Several things can happen if the blood from an injured artery cannot escape to the surface: (1) It may track widely in the patient’s tissues. (2) It may form a tense local arterial haematoma, which may press on the collateral vessels, obstruct them, and cause gangrene. (3) The outer layers of the haematoma may later become organized and form a traumatic (false) arterial aneurysm. (4) If this aneurysm communicates with a vein, it will form an arteriovenous aneurysm. Initially, this may be difficult to diagnose. Suspect that such an an aneurysm is forming whenever a pulsating haematoma overlies a major artery and vein, particulary in the groin.
An arterial haematoma can form when an artery is injured by a penetrating wound or by a fracture. If it is rapidly expanding, it must be explored before it becomes an arterial aneurysm or an arteriovenous aneurysm, both of which are even more difficult to treat.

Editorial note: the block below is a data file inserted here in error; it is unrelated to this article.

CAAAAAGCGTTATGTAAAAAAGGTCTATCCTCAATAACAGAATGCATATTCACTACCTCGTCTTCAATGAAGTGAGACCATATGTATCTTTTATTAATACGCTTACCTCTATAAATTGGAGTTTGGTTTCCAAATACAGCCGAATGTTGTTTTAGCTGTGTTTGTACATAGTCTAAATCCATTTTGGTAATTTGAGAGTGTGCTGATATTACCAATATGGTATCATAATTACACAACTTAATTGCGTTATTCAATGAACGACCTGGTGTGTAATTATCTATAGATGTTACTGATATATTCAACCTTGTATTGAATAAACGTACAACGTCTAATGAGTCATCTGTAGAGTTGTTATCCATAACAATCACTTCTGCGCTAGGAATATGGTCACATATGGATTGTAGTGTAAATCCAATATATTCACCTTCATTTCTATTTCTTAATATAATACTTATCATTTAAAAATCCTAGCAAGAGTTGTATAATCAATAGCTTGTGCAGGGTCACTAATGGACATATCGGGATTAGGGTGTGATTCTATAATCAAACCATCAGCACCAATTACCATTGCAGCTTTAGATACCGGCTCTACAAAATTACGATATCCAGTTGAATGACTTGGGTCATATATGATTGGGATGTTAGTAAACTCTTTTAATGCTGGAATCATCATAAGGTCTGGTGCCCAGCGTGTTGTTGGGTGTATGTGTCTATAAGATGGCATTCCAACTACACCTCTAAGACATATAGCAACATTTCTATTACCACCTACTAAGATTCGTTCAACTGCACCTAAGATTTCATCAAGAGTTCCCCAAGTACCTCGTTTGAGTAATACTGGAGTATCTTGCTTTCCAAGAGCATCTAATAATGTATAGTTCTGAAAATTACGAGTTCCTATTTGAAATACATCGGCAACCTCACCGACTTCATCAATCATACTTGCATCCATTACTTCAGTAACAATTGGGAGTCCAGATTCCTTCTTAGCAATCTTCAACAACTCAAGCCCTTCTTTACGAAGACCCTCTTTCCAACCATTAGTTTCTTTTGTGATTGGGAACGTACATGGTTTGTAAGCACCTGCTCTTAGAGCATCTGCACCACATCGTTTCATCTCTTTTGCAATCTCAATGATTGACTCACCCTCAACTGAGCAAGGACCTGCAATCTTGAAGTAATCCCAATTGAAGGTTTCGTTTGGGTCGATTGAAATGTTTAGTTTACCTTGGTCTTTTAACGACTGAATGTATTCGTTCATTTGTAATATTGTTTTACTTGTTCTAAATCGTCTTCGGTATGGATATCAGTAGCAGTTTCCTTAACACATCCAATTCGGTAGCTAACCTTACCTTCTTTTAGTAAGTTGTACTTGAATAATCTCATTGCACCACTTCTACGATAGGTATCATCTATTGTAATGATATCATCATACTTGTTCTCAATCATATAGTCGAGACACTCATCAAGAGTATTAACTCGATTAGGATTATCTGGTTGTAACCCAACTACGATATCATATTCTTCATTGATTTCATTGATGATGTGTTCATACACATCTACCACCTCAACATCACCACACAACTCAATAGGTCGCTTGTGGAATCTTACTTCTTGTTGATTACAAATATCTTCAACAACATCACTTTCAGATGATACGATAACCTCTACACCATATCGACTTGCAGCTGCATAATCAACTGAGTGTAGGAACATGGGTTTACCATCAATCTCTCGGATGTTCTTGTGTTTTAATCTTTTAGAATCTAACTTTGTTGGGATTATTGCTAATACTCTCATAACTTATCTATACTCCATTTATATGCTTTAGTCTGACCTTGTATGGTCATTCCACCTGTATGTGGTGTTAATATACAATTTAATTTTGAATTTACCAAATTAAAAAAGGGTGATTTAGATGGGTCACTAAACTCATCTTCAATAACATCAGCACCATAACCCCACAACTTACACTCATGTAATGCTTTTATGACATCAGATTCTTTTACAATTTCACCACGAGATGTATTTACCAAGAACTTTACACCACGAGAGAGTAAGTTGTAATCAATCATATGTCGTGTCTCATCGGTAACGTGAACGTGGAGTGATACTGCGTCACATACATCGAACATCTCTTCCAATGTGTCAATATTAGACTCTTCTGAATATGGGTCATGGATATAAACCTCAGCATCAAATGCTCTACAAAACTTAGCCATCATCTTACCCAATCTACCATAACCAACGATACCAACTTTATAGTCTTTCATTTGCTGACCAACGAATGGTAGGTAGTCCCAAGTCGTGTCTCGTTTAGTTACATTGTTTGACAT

The patient has a pulsating swelling after an injury, perhaps only a minor one. If you cannot refer him, proceed as follows.
Where possible, apply a tourniquet proximally, to control bleeding. Then make an adequate incision to explore his wound. Expose the artery proximal to the injury, and control the flow of blood through it with an arterial clamp, or one of the other methods described below. Explore the haematoma, remove the clots, and tie his bleeding vessel. Finally, release the clamp or tourniquet cautiously to see if you have been successful.
If the haematoma is below his elbow or knee, tie the injured artery.
If the haematoma is above his elbow or knee, try to repair his injured artery (55.6). If you feel you cannot do this, or you don’t have the necessary equipment, tie it as close to the injury as you can, and hope for the best. He may be lucky.